One of the most common readings of Grand New Party, from liberals and conservatives alike, was that Reihan and I were proposing that the Republican Party tack toward the center, becoming more moderate on economic issues in order to appeal the American middle, rather than to the conservative base. Sometimes I agreed with this reading of our proposals: Certainly, the book breaks with conservative orthodoxy on a variety of fronts, and draws on some of the smarter work being done on the center-left in some of the policy ideas it advances. But I also shared the take of a highly intelligent friend, who read the book in galleys and remarked to me over lunch one day that if our ideas were ever operationalized - if the GOP became, more explicitly than it already is, the party of working-class America, and wove a pro-family thread through its economic as well as its cultural agenda - nobody in the media would end up calling the result "moderate" or "centrist." The chattering classes are already inclined to treat the Republican Party as a gathering of gun-toting yahoos with too many damn kids; if the GOP made its working-class populism more explicit, adding economic as well as socio-cultural elements, and found standard-bearers who embody the background and aspirations of the Sam's Club demographic more completely than a son of privilege like George W. Bush, the results would lend themselves to even greater hysteria, condescension and demonization than the Republican Party's current incarnation.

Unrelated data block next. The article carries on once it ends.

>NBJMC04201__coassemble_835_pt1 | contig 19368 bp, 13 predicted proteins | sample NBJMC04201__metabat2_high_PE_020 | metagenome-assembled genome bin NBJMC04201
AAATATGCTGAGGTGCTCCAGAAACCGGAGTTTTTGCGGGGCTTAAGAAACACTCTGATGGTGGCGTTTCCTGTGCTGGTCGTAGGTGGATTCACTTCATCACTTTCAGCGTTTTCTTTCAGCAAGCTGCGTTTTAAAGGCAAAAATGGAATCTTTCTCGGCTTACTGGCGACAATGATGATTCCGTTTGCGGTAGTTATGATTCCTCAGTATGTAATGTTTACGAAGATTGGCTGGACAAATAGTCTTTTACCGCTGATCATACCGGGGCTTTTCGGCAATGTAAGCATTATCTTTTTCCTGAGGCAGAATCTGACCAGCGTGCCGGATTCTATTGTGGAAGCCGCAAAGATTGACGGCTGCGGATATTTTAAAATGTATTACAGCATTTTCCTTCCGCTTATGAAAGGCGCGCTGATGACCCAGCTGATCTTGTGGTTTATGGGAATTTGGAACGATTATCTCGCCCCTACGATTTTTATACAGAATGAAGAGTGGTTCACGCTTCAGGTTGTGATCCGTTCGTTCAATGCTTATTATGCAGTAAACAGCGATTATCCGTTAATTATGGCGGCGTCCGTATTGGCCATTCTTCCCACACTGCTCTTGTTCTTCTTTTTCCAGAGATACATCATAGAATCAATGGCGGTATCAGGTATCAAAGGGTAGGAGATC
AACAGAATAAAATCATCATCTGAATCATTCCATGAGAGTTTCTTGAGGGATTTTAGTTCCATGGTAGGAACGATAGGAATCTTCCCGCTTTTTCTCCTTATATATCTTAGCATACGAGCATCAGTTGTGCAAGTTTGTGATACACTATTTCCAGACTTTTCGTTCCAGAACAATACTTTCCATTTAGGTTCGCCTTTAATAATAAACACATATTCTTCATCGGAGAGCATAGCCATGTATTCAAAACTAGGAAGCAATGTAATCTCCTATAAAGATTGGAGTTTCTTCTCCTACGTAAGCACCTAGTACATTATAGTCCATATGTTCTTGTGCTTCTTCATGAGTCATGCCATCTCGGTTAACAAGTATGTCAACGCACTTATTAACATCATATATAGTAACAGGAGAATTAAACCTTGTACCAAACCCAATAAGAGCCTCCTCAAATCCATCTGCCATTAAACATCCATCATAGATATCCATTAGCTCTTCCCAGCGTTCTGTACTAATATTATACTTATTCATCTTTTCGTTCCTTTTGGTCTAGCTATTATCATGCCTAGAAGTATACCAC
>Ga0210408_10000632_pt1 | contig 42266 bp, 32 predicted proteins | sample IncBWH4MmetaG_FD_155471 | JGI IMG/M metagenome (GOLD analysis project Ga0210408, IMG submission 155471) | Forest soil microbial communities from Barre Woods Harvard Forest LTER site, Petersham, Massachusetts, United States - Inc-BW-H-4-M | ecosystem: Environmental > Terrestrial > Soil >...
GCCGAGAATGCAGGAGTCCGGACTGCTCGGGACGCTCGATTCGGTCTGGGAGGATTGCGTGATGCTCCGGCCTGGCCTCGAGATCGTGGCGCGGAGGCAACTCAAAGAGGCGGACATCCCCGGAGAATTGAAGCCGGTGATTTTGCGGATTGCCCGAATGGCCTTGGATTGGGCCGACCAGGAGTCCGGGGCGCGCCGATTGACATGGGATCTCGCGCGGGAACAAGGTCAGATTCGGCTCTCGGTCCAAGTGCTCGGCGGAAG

I think the coverage of Sarah Palin to date - by colleagues I used to respect and publications I normally admire - at least partially vindicates this theory about the reception that would greet the kind of GOP I'd like to see. Which is a sobering thought, to say the least.